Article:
Bioengineering Graduate Jason Andrechak Wins Graduate Leadership Award

Jason Andrechak

Congratulations to recent Penn Bioengineering graduate Jason Andrechak on winning a Graduate Leadership Awards for 2022. Each year a select number of students across the university are recognized for their service and lasting contributions to graduate student life at Penn. Andrechak, one of only ten recipients in 2022, won a Dr. Andy Binns Award for Outstanding Service to Graduate and Professional Student Life. This award is presented to “graduate or professional students, upon their graduation from Penn, who have significantly impacted graduate and professional student life through service involvement in student life initiatives or organizations.” Andrechak won this award for his “service and leadership in advocating for equity and accessibility during the transition to virtual operations and following a period of leadership transition within the Graduate and Professional Student Assembly (GAPSA). ”

Andrechak completed his Ph.D. in Bioengineering in 2022, where he studied macrophage immunotherapy in solid tumors in the lab of Dennis E. Discher, Robert D. Bent Professor in Chemical and Biomolecular Engineering, Bioengineering, and Mechanical Engineering and Applied Mechanics. He was named a National Science Foundation Graduate Research Fellow in 2018. He has actively led the Graduate Association of Bioengineers (GABE) as Community Service & Outreach chair from 2017-2019 and as co-President from 2019-2022. He also served as the Director of Equity & Access for the Graduate & Professional Student Assembly (GAPSA) from 2020-2021, in addition to several other service and advisory roles at the department, school, and university levels.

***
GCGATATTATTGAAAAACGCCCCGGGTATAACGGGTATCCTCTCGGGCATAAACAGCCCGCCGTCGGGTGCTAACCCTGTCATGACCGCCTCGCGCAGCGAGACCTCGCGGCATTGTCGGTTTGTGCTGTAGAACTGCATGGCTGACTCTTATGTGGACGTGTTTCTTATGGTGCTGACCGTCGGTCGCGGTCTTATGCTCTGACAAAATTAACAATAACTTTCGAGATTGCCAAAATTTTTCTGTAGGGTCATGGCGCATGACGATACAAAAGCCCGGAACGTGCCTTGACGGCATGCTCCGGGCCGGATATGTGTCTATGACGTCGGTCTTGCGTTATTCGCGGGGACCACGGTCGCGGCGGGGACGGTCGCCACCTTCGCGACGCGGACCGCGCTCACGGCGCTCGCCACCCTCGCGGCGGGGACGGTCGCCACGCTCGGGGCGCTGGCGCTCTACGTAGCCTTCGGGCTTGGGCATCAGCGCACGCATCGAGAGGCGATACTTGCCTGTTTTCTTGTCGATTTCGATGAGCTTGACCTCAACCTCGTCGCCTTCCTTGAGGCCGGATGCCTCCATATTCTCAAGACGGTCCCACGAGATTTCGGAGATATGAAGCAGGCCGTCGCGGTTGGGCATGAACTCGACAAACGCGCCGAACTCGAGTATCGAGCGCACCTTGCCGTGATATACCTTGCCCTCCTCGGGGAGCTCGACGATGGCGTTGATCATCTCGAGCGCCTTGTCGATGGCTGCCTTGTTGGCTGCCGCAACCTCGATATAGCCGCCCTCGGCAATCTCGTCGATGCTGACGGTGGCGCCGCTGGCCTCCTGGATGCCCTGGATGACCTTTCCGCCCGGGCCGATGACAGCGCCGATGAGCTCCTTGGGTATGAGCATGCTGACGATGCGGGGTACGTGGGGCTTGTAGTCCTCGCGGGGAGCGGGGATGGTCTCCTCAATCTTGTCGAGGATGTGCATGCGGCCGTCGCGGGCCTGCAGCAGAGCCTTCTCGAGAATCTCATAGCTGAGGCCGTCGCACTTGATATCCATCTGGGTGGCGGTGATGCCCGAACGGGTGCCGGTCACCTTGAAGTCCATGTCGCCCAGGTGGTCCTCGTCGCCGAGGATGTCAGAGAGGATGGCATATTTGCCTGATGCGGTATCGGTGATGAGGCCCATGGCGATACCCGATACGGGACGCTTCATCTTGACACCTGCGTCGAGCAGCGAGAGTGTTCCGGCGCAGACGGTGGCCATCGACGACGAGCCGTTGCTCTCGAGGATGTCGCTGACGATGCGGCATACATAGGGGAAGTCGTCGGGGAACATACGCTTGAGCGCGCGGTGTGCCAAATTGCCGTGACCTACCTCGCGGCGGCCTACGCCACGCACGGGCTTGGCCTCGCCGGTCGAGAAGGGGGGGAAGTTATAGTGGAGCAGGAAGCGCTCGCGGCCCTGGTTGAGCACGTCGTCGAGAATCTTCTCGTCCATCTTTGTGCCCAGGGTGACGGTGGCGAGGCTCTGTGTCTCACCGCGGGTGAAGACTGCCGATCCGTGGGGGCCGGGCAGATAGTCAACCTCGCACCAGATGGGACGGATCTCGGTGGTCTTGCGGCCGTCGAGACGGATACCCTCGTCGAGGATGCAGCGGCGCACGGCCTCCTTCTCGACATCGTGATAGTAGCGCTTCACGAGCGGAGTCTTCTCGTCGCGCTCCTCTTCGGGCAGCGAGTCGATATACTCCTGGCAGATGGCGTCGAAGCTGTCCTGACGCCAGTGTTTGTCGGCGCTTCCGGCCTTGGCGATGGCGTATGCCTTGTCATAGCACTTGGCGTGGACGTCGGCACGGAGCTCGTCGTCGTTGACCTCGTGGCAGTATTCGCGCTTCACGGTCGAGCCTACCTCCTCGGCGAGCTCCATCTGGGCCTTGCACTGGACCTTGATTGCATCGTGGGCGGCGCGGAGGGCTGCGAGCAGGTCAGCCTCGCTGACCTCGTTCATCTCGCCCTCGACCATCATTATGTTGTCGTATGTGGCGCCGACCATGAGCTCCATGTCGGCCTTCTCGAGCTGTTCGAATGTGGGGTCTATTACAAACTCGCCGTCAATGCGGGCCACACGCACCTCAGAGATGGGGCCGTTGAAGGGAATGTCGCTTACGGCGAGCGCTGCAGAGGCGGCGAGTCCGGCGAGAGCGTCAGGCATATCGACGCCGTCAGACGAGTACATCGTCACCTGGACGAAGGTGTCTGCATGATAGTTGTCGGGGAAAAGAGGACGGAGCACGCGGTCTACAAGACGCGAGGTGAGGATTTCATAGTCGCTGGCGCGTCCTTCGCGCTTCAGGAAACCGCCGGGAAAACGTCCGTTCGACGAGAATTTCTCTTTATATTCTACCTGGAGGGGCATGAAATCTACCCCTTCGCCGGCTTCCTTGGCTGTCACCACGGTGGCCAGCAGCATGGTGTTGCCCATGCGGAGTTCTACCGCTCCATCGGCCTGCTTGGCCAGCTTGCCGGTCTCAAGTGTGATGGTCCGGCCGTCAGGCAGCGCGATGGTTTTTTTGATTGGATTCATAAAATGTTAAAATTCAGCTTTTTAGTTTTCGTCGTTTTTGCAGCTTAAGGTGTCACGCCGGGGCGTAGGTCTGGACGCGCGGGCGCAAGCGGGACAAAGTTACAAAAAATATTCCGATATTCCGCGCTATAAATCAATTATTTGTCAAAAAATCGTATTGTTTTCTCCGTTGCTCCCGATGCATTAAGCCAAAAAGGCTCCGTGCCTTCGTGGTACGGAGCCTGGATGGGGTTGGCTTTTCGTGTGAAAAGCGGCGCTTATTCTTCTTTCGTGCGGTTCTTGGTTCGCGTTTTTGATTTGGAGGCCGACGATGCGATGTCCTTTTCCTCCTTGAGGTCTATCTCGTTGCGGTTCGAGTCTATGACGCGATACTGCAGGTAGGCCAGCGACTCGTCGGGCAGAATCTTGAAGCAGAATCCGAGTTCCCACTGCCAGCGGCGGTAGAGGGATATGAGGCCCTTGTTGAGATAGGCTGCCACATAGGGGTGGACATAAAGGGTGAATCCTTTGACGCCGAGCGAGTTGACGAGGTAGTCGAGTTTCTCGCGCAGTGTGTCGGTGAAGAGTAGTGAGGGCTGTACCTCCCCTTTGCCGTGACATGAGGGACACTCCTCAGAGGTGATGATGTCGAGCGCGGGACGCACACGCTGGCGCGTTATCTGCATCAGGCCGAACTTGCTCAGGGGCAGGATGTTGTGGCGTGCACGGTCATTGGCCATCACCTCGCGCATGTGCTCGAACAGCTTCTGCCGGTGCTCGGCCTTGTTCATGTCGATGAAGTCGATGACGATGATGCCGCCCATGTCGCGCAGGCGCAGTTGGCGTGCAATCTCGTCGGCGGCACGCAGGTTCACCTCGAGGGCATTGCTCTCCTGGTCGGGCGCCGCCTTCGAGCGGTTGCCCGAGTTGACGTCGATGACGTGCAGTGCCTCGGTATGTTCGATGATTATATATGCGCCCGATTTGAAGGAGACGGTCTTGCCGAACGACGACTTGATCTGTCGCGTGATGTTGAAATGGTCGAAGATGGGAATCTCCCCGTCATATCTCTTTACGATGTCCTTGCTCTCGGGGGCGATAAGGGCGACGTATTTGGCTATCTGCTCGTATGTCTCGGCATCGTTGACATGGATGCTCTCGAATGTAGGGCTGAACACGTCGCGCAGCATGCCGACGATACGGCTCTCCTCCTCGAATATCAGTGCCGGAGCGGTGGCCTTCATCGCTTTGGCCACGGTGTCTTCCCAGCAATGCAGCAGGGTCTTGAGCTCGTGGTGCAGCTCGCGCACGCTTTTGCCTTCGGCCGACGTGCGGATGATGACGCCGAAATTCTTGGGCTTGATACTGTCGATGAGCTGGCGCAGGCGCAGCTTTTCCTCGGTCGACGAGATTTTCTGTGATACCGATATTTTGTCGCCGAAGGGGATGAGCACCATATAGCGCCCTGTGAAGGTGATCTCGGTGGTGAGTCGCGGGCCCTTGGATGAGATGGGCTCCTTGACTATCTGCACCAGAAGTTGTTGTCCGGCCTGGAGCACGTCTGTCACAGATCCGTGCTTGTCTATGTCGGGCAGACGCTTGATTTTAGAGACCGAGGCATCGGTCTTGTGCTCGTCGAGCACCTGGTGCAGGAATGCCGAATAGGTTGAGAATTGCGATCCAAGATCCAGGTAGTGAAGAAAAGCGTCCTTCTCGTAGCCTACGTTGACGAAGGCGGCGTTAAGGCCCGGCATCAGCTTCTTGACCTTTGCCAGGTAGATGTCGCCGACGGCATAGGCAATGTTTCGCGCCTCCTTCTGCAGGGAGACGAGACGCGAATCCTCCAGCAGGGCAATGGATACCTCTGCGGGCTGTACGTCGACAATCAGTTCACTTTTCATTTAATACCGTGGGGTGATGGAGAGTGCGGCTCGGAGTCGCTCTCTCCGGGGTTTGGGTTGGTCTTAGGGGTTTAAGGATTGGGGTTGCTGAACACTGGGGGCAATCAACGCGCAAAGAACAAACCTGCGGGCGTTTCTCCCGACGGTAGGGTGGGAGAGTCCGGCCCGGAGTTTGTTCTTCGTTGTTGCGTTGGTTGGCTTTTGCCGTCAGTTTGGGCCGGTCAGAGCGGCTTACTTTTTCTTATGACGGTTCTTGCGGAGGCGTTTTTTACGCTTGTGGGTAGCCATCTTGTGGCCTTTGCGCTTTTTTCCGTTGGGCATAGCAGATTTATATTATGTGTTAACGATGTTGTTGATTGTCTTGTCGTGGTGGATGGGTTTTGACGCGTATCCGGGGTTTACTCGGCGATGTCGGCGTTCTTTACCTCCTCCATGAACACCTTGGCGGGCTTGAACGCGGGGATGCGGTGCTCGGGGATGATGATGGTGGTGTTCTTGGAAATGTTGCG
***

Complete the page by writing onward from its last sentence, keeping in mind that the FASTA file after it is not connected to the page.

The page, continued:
Learn more about the Penn Graduate Leadership Awards and read the full list of recipients on the Grad Center at Penn website.

Penn Anti-Cancer Engineering Center Will Delve Into the Disease’s Physical Fundamentals

by Evan Lerner

A colorized microscope image of an osteosarcoma shows how cellular fibers can transfer physical force between neighboring nuclei, influencing genes. The Penn Anti-Cancer Engineering Center will study such forces, looking for mechanisms that could lead to new treatments or preventative therapies.

Advances in cell and molecular technologies are revolutionizing the treatment of cancer, with faster detection, targeted therapies and, in some cases, the ability to permanently retrain a patient’s own immune system to destroy malignant cells.

However, there are fundamental forces and associated challenges that determine how cancer grows and spreads. The pathological genes that give rise to tumors are regulated in part by a cell’s microenvironment, meaning that the physical push and pull of neighboring cells play a role alongside the chemical signals passed within and between them.

The Penn Anti-Cancer Engineering Center (PACE) will bring diverse research groups from the School of Engineering and Applied Science together with labs in the School of Arts & Sciences and the Perelman School of Medicine to understand these physical forces, leveraging their insights to develop new types of treatments and preventative therapies.

Supported by a series of grants from the NIH’s National Cancer Institute, the PACE Center is Penn’s new hub within the Physical Sciences in Oncology Network. It will draw upon Penn’s ecosystem of related research, including faculty members from the Abramson Cancer Center, Center for Targeted Therapeutics and Translational Nanomedicine, Center for Soft and Living Matter, Institute for Regenerative Medicine, Institute for Immunology and Center for Genome Integrity.